This novel is both a sort of blast from the past as well as an insight into the past. It sets itself very firmly in other times and thus serves as both a memory game as well as a historical nugget of what was, and what could have been.
It is too easy to just set it in the Emergency or in India and the world of the 1970s. Rather, it is a memoir, a stream of consciousness, a meandering path into other times and mores, forgotten times and mores. It showcases Daruwalla’s descriptive strength and forte to evoke that he manages so seamlessly to take us to metaphorical and forgotten places.
The journey of Seema Singh through the treacle-like lethargy of small-town India and small-time officialdom, through standing up for yourself and others to giving in to the pressures of overarching society and government forms the crux of Swerving to Solitude. However, the “letters to mama” are at times distracting and forced, almost. You feel the little mentions of Mama intrude; they do not add anything substantive because the basis of the story and the cadence of the story-telling would have carried you there anyway.
And it is a story that swerves through India during Indira Gandhi’s Emergency, to Mexico to Canada to discussions about authoritarianism and revolutions. Daruwalla writes, “There was no hidden code to this change of mood. The clamour from the party leaders did the trick — and the bickering. The people disapproved, and harboured their dislike against this vendetta, as they perceived it, against a forlorn woman. The national euphoria which had brought the party in had just collapsed.”
And so it was, something like that, to those of us who remember it. Though the veils of memory cover up the past, you feel like you have to cut through thick dust motes of the afternoon sun to get there. Too much past perhaps, especially when there is so much present to try and grapple with.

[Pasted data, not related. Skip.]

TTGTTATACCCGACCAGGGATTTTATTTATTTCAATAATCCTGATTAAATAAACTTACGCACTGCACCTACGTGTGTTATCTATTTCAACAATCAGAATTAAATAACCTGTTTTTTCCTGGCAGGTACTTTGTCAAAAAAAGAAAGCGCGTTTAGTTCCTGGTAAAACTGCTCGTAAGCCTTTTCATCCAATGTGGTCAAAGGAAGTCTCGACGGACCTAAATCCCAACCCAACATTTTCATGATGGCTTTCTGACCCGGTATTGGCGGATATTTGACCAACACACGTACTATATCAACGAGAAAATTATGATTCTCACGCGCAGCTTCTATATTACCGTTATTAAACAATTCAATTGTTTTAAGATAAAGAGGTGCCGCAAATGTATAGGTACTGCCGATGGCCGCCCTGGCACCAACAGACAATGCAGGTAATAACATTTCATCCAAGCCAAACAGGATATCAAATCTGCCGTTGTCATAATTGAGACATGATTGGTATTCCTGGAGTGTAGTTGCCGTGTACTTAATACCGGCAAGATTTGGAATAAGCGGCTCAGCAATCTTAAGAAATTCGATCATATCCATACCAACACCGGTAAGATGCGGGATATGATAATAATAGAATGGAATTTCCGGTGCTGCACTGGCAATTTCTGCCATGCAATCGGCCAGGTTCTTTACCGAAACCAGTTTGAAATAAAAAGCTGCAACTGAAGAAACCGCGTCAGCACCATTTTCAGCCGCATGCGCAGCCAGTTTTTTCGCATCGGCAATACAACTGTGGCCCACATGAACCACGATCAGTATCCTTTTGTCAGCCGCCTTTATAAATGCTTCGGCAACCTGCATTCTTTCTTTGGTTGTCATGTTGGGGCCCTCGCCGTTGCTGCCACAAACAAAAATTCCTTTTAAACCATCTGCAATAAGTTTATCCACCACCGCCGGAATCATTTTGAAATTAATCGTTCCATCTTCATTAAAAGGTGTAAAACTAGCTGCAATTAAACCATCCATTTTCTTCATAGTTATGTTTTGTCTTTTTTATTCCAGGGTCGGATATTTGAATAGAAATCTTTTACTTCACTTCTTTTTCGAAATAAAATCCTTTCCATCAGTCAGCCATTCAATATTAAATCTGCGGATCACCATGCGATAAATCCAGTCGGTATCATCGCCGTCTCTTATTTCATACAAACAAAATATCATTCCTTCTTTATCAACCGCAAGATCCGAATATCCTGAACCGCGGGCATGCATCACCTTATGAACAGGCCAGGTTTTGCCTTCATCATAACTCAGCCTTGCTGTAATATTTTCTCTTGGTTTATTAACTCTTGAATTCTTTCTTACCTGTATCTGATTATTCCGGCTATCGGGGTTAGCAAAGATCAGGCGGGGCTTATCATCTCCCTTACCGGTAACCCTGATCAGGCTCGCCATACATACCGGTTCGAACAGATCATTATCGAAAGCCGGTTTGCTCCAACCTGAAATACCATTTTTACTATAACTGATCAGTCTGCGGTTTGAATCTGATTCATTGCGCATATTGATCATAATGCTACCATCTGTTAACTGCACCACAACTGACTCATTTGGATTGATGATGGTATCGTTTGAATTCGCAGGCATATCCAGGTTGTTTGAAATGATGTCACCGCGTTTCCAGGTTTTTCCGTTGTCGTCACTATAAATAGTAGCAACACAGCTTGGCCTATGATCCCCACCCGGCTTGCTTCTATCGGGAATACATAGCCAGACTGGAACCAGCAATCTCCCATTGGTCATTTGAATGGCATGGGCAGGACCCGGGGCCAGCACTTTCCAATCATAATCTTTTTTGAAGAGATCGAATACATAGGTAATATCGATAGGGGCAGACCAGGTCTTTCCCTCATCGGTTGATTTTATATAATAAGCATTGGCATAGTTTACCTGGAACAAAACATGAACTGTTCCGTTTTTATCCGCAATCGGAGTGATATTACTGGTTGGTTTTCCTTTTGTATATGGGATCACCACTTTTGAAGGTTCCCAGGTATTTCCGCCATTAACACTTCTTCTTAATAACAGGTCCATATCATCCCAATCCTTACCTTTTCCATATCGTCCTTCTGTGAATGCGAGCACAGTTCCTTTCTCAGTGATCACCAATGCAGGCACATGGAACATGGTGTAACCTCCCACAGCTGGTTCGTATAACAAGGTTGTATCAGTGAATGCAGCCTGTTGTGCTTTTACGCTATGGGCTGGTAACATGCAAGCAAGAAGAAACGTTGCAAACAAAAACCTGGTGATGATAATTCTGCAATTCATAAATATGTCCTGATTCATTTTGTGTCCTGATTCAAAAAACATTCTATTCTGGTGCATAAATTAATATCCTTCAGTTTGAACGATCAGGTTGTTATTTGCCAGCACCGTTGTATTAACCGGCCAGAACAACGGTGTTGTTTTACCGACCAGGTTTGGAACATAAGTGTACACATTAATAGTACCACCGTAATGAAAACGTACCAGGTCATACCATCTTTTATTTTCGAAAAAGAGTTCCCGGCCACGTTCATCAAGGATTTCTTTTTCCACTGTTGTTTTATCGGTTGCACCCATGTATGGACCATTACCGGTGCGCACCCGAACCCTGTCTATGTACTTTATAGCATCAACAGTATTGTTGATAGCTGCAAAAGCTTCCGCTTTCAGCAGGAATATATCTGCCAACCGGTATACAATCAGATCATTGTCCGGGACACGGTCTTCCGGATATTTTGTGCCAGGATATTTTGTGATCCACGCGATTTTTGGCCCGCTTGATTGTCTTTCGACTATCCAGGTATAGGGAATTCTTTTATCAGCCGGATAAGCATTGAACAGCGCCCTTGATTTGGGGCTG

And yet Daruwalla, one of India’s foremost contemporary poets, is perfect in hitting those hidden notes that take us back in time without letting the future or current times impinge. We feel that there are lessons there in this story but we also know that the story being told is enough.
The interactions of people within are complex and intense, across the world, across the road, within homes, as the novel hops from historical events to the quotidian. Seema’s personal story intertwines with the tumultuous events around her. Wit and information enlighten the conversations, even as the tedium of life and the pain of loss and longing are just below the surface of the page.
However, the character of Seema herself is clichéd, an ideal idea of a character rather than a flesh-and-blood woman. She's a peg in a personalised journey into the past and into thought, interesting and strange at the same time.
The writer is a senior journalist who writes on media affairs, politics and social trends. She tweets at @ranjona.